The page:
Hopes for end of lockdown as hospitalisations fall FASTER

Hopes rise for end of lockdown as Covid hospitalisations fall FASTER than expected: Admissions will halve in a month, leaked figures reveal as optimism grows for March reopening of schools and the rest of society

  • Advisers are urging the PM to keep the brakes on for at least another two months in cautious approach 
  • PM is determined for pupils to go back on March 8 but it could be several weeks before other restrictions 
  • The chair of the NHS Confederation Lord Adebowale said this morning the health service was ‘on its knees’ 

Hopes for a speedier lifting of lockdown were given a boost today as private government data showed hospitalisation rates were nosediving faster than expected. 

Modelling by Sage presented to Downing Street and leaked to The Times predicts hospital admissions and deaths will more than halve over the next month.

Patients battling coronavirus in hospital currently number around 24,000, but this figure is expected to be slashed to around 9,000 by mid-March. 

Yesterday 1,908 patients were taken to hospital in the UK, a massive drop in admission rates since the peak in January when around 4,500 were admitted on a single day. 

The R-rate has now been confirmed to be below 1 for the first time since July, with a pincer movement of vaccines and current restrictions credited for suppressing the virus.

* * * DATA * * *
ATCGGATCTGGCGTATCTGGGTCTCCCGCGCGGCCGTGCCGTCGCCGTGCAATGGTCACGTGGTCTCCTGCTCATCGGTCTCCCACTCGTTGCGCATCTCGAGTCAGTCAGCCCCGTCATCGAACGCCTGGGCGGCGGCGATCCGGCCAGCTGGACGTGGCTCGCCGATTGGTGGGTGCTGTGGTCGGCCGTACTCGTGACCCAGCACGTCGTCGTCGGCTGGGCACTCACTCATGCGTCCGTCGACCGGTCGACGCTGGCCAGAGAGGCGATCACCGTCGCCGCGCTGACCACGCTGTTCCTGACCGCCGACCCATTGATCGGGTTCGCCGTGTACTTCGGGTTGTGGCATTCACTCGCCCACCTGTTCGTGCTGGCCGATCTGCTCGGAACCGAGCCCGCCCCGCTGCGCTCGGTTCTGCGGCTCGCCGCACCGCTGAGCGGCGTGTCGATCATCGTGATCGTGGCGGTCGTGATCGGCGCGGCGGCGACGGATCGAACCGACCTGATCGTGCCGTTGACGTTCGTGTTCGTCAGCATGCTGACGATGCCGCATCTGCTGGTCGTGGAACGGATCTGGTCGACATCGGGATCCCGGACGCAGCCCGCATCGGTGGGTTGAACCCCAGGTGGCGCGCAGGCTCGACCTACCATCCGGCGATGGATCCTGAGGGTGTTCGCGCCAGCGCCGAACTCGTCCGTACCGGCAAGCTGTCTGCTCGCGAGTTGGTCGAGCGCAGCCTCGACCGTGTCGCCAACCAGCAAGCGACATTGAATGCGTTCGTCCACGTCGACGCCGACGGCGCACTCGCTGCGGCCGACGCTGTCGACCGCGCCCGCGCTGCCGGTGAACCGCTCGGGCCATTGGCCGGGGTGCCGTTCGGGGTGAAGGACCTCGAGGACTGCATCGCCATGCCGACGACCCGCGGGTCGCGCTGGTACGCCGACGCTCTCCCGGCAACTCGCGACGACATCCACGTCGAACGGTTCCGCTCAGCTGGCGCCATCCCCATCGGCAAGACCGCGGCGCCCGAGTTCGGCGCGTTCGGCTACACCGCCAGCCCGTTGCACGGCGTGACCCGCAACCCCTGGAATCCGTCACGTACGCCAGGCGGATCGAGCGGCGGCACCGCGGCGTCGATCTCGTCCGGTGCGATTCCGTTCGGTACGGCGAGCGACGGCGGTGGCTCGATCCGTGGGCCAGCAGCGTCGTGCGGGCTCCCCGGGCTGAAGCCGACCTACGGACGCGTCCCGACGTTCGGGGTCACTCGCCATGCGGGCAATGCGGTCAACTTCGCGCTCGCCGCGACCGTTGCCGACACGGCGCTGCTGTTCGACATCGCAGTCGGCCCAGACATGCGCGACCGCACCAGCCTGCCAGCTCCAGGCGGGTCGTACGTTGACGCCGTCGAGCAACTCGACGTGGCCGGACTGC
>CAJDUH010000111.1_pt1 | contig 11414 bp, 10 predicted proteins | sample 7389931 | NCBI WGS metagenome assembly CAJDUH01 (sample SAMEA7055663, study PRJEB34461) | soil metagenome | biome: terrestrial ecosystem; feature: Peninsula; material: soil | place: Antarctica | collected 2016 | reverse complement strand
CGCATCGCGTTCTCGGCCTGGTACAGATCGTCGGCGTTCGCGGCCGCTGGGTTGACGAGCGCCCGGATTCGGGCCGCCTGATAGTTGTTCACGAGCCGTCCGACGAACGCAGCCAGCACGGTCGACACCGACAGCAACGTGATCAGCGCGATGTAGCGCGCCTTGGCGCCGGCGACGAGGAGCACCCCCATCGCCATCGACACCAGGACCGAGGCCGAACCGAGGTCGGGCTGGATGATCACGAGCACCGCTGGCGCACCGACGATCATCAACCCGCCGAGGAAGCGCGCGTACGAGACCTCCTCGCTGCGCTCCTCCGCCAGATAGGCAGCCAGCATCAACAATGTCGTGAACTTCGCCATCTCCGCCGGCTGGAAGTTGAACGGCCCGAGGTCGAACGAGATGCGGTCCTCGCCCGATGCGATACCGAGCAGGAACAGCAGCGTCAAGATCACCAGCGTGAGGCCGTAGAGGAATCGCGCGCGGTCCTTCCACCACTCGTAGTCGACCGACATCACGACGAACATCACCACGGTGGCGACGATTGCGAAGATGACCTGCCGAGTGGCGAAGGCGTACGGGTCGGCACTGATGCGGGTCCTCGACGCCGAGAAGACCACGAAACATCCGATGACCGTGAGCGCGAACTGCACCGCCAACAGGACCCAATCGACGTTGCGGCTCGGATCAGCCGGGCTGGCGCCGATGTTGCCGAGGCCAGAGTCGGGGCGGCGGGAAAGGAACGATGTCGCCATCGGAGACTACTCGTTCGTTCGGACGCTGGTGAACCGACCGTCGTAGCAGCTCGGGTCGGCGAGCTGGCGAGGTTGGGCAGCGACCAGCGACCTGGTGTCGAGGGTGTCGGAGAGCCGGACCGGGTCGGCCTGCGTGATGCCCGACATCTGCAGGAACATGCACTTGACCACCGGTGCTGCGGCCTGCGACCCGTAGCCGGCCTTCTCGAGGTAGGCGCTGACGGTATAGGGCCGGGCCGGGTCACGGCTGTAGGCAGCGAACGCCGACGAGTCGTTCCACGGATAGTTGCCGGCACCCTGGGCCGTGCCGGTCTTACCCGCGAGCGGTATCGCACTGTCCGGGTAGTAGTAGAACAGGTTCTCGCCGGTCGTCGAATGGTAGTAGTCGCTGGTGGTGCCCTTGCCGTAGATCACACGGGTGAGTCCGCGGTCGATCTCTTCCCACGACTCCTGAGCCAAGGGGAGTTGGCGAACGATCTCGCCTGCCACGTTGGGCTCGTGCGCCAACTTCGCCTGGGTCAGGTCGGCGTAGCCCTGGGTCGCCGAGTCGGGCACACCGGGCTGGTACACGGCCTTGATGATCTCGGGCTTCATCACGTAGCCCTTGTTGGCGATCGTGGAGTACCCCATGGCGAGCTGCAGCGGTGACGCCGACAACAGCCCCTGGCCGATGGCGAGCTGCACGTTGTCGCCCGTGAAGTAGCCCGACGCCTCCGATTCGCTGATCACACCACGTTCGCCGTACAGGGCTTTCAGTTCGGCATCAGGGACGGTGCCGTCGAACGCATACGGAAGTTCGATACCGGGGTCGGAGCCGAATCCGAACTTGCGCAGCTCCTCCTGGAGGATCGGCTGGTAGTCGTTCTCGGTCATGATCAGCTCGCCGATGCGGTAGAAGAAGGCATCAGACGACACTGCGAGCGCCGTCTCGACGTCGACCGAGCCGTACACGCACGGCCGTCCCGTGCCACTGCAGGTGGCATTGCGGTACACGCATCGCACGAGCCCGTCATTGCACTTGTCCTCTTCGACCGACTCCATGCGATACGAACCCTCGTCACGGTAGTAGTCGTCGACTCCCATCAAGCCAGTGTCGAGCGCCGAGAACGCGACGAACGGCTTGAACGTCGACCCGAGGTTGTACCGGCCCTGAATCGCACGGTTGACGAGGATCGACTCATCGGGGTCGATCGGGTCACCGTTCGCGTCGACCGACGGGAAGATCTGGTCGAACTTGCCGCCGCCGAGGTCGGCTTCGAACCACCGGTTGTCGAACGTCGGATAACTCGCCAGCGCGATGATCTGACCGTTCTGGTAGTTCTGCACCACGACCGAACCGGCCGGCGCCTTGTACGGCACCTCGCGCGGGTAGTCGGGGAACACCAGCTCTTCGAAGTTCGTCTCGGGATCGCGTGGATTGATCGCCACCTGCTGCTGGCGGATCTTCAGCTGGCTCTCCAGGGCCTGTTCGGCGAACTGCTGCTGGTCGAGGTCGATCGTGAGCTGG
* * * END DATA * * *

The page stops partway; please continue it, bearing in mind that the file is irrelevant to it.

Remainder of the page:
Boris Johnson is due to unveil his road map to easing restrictions on the week of February 22, and the latest data  will likely cement his determination to reopen schools on March 8.

Sources said this will be the first step to a gradual return of freedoms, including outdoor mixing, and pubs serving pints in beer gardens earmarked for April.

But in spite of tumbling hospitalisation, case and death rates, government advisers are urging the Prime Minister to hold off loosening the lockdown for at least another two months. 

The chair of the NHS Confederation Lord Adebowale said this morning the health service was ‘on its knees’ and urged ministers to adopt extreme caution in any easing of restrictions. 

The PM is being pulled the other way by his backbenches, who are concerned Britain’s economy will continue to suffer if lockdown is not lifted fast. 

It came as:

  • The so-called R-rate is now below one in every region and stands at between 0.7 and 0.9 for the whole of the UK, which is the lowest level since summer; 
  • It was revealed illegal migrants were getting the Covid jab in plush quarantine hotels in Heathrow;
  • Matt Hancock said he hopes Covid will become a ‘treatable’ virus and a disease we can ‘live with’ after all adults are offered a vaccine by September;
  • It was reported that Cabinet ministers have backed the use of vaccine certificates for travellers wanting to head abroad this year;
  • There were 15,144 new cases of coronavirus, bringing the seven-day average down 26.3 per cent on the previous week;
  • There were an additional 758 deaths, with the seven-day total down by 27.1 per cent.

Boris Johnson is determined to start reopening schools across the country on March 8

Up to a quarter of hospital patients with coronavirus at the start of the pandemic may have been infected while there, figures suggest.